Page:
Turns out that was a little bit of oil overkill -- since the sardines came in their own oil bath, and of course you want to use that in the pan since it has all that good fish flavor. (Also, as I sauteed the sardines over medium-high heat they expressed a surprising amount of moisture; the whole thing got pretty soupy, so I drained most of the liquid off -- straight down the sink. That turned out to be a mistake as the final dish was pretty dry, so next time I'd save the juices in a ramekin until finished). After the sardines sizzled for 3-4 minutes I sprinkled in some flaked red chile pepper with seeds -- just basically crumbled one small red chile in -- and a big handful of chopped flat-leaf parsley, plus some coarse sea salt. I used kitchen shears to cut up the whole sardines into bite-size pieces as they cooked, and then tossed them around with the seasonings. Once things were well incorporated and heated through, I folded in the bread crumbs, then mixed in the al dente spaghetti.

Pretty good, but a little flat -- needed more salt, which helped, but was still lacking something essential. After a few tastings and a little ruminating, I hit upon lemon zest -- a little citrusy pick-me-up to accent the bold sardine flavor and counteract the oiliness. A few scrapes of an organic lemon across the fine end of the grater and, voila! Dinner was served, a little something from nothing. Or at least from ingredients I commonly have sitting in pantry and fridge.

So, to summarize:

1/2 lb spaghetti (or any other long pasta), cooked al dente
1 jar or tin of sardines in olive oil (I like Angelo Parodi brand)
4 cloves garlic
chile pepper flakes to taste
coarse salt to taste
flat leaf Italian parsley, chopped, to taste
lemon zest to taste
3/4 cup coarse bread crumbs (make these yourself -- the packaged kind will ruin this dish)
olive oil

Sautee minced or sliced garlic in olive oil until just fragrant, about 30 seconds, then toss in bread crumbs. Toss and stir until golden brown, about 3 minutes. Remove from heat, set aside. Wipe out skillet and reheat with more oil -- perhaps the oil drained off the sardines plus additional if that seems scant. Drop in the sardines, which should be whole and firm. Heat them for 2-3 minutes, then sprinkle on salt and red pepper, then cut the sardines up in the pan, tossing everything around. Once heated through, add the bread crumbs, toss, then the spaghetti and parsely, toss, and taste. Add lemon zest last, to taste, and then buon appetito!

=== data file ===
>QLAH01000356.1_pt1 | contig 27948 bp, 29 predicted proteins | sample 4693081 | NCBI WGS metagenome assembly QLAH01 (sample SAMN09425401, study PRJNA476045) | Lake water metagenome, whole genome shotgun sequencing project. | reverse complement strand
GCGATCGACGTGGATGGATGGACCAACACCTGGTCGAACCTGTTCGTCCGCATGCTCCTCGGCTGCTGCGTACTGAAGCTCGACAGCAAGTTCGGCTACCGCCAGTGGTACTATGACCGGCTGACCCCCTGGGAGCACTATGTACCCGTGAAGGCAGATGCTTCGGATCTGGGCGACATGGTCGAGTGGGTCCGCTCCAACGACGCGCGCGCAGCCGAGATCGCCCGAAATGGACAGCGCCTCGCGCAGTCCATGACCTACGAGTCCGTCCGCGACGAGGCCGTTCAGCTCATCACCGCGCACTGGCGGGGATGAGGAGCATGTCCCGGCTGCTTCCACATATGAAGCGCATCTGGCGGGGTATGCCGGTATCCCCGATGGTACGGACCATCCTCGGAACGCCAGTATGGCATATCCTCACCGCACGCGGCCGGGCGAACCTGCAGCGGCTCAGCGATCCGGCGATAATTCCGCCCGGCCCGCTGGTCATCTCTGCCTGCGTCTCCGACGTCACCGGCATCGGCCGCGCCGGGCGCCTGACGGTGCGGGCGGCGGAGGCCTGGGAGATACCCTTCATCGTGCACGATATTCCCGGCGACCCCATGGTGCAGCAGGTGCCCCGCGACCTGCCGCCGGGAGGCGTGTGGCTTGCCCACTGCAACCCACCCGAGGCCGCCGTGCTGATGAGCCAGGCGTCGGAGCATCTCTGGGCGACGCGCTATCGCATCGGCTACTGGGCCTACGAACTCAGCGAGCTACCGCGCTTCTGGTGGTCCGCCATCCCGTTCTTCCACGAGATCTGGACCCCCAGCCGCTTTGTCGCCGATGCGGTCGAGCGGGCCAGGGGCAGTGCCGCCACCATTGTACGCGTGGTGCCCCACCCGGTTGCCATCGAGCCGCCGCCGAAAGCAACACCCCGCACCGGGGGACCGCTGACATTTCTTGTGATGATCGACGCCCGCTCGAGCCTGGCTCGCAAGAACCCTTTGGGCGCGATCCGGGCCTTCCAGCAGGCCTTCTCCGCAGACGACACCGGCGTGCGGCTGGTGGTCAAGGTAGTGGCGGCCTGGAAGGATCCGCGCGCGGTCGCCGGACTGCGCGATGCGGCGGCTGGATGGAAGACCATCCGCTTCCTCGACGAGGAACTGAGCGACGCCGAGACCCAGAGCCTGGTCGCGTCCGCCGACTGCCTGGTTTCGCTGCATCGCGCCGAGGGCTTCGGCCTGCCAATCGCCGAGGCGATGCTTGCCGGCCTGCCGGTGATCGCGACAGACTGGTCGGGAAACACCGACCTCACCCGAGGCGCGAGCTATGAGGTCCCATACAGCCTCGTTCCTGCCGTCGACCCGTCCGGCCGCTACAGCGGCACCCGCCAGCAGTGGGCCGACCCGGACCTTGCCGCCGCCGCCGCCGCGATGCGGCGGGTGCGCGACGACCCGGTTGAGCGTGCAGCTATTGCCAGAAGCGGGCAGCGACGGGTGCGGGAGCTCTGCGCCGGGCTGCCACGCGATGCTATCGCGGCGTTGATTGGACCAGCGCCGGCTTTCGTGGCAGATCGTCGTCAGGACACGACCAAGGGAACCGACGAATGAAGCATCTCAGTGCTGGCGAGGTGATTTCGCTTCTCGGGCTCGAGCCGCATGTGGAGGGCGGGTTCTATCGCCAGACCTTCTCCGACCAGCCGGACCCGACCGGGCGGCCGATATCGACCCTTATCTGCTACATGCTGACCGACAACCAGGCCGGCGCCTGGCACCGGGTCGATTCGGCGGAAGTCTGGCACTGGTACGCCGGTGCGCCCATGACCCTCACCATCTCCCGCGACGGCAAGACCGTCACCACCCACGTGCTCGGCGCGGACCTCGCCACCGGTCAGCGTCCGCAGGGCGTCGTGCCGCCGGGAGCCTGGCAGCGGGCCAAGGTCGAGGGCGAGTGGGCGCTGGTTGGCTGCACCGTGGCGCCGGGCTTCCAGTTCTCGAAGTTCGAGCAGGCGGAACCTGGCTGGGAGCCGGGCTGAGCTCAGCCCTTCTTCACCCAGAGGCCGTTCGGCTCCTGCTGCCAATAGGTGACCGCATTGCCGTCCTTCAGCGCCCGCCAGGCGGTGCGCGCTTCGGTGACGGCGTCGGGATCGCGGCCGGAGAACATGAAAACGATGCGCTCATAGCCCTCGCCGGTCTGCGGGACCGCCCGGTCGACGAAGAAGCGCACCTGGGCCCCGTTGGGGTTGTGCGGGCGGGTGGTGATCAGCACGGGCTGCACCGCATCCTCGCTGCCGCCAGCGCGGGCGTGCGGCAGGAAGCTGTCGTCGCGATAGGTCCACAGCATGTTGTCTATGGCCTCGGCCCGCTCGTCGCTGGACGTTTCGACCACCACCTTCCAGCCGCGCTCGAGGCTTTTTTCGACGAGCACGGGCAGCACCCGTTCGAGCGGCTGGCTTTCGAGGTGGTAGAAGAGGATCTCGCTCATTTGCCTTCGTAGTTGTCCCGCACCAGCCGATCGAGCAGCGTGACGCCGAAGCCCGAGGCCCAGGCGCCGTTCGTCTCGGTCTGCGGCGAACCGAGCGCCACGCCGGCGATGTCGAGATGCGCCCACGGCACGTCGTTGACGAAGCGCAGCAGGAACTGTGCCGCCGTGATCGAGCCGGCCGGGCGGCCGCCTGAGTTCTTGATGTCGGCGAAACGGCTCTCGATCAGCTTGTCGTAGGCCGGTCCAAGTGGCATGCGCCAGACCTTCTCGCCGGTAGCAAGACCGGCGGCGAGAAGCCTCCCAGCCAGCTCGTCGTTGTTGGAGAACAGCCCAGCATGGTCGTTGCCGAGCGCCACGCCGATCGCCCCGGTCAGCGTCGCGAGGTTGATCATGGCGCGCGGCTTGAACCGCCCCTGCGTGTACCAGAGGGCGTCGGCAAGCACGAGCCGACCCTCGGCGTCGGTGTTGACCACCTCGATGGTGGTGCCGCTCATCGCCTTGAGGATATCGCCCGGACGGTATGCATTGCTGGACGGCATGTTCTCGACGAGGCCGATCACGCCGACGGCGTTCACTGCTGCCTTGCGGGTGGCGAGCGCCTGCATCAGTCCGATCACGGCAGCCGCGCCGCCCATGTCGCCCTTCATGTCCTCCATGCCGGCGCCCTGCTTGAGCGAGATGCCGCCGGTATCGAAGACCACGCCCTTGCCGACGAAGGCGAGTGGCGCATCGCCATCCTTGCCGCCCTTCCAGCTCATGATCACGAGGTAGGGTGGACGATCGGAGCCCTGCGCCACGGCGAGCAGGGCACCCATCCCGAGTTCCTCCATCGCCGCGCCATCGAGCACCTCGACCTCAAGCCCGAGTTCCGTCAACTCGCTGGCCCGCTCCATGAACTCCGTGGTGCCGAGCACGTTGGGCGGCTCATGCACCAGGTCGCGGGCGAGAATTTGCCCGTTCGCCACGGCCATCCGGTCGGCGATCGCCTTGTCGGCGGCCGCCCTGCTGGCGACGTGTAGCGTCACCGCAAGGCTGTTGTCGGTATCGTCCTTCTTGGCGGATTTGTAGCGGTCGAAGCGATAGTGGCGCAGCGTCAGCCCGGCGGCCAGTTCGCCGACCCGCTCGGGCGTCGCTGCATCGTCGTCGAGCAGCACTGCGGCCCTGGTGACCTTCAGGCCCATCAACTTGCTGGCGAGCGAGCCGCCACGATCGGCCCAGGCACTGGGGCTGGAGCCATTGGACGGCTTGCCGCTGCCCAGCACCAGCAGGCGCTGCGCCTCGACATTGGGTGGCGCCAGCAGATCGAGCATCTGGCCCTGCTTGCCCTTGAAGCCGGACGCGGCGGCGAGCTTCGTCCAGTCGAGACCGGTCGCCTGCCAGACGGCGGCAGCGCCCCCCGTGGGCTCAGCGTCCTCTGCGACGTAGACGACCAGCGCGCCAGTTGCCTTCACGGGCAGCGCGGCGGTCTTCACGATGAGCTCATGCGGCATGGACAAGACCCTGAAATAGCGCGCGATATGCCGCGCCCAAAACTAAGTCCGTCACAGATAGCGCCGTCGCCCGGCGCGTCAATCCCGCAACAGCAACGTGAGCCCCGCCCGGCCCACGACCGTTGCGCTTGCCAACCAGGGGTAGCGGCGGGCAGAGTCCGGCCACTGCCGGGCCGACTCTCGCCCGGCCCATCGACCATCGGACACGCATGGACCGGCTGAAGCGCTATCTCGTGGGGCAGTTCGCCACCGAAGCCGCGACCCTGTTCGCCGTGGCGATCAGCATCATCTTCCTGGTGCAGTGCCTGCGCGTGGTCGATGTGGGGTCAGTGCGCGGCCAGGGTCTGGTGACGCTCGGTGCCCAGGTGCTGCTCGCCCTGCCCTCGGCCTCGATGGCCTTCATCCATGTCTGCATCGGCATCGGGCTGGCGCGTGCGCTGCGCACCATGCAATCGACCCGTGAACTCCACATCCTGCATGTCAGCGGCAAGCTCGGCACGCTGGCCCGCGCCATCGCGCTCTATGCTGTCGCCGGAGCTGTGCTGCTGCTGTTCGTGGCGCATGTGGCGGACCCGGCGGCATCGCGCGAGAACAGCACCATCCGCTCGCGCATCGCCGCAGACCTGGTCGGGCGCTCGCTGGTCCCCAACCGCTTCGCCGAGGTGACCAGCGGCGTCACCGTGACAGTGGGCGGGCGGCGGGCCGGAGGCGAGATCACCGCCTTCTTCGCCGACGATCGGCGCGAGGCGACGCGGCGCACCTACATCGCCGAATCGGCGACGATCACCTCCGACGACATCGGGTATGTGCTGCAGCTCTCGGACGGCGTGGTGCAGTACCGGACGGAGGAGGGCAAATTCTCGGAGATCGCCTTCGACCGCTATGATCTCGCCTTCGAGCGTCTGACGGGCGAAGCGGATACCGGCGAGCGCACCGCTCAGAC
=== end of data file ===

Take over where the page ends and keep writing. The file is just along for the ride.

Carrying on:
Laura said...

That's funny that you mention the oily little fishes because Nik and I just ate them ourselves this week! Your recipe sounds delicious! We ate them the Greek way - staring out with frozen fish and then (after thawing) dipped in flour and pan fried. We eat them bones and all this way too - only the diehard eat the heads though! Nik's mom made them for us - they are traditional food to be eaten during the Lenten season. She buys them at Prima Foods - the Greek wholesaler in Baltimore. It's also a great place to buy Greek feta and olive oil. I'm not sure which kind of fish she buys exactly. They are smaller than sardines. Nik only knows the name in Greek. But I'm sure if you asked about the little fish, they'd know what you were talking about.

Michelle Gienow said...

I'm not sure there is an official fish that is designated as sardines -- according to wikipedia up to 21 different fish species might be classified as sardines! But I'm interested in checking out Prima Foods no matter what kind of oily little fishies they sell, that sounds like a fun place to visit.

Michelle Gienow said...

Also, I totally wish I had a Greek mother-in-law.

non said...

silly question, but bear in mind I'm a sardine virgin: are there bones in sardines?

Laura said...

hey - so I forgot to check back to see if there were any more comments! I think that in English, yes, sardines just mean little fish. But evidently in Greece, each little fish has its own name and sardines are one particular kind. Anyway, here's a link to Prima Foods - http://www.primafoodsinc.com/
Buy the Kolios feta - it's the imported kind and WELL worth the extra money you pay. We call the domestic stuff from the grocery store, "not-feta".

And Non - I'm not sure about the canned kind but the frozen kind that we get - yes they have bones in them and you eat them bones and all and if you're brave, the heads too. (I'm not brave) My guess is that the canned ones have bones in them too - the fish are so small, it would be really hard to de-bone them.